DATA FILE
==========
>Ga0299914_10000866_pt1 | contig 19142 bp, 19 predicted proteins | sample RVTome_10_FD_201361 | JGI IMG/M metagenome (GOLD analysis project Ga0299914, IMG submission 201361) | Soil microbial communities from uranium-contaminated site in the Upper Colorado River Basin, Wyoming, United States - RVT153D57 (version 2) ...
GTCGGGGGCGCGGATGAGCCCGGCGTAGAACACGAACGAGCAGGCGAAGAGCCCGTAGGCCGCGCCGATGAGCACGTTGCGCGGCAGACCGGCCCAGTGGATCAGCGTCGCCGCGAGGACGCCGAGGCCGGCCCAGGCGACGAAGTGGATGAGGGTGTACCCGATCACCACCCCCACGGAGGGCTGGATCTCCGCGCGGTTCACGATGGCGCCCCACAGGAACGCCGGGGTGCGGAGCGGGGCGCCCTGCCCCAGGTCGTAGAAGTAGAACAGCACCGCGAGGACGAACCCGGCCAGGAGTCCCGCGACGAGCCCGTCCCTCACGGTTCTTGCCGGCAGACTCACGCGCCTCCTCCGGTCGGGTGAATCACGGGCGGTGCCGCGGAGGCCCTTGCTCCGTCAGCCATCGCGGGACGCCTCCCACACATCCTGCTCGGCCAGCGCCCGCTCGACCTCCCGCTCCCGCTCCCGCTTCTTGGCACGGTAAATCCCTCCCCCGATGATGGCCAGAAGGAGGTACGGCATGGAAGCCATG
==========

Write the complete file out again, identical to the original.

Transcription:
>Ga0299914_10000866_pt1 | contig 19142 bp, 19 predicted proteins | sample RVTome_10_FD_201361 | JGI IMG/M metagenome (GOLD analysis project Ga0299914, IMG submission 201361) | Soil microbial communities from uranium-contaminated site in the Upper Colorado River Basin, Wyoming, United States - RVT153D57 (version 2) ...
GTCGGGGGCGCGGATGAGCCCGGCGTAGAACACGAACGAGCAGGCGAAGAGCCCGTAGGCCGCGCCGATGAGCACGTTGCGCGGCAGACCGGCCCAGTGGATCAGCGTCGCCGCGAGGACGCCGAGGCCGGCCCAGGCGACGAAGTGGATGAGGGTGTACCCGATCACCACCCCCACGGAGGGCTGGATCTCCGCGCGGTTCACGATGGCGCCCCACAGGAACGCCGGGGTGCGGAGCGGGGCGCCCTGCCCCAGGTCGTAGAAGTAGAACAGCACCGCGAGGACGAACCCGGCCAGGAGTCCCGCGACGAGCCCGTCCCTCACGGTTCTTGCCGGCAGACTCACGCGCCTCCTCCGGTCGGGTGAATCACGGGCGGTGCCGCGGAGGCCCTTGCTCCGTCAGCCATCGCGGGACGCCTCCCACACATCCTGCTCGGCCAGCGCCCGCTCGACCTCCCGCTCCCGCTCCCGCTTCTTGGCACGGTAAATCCCTCCCCCGATGATGGCCAGAAGGAGGTACGGCATGGAAGCCATG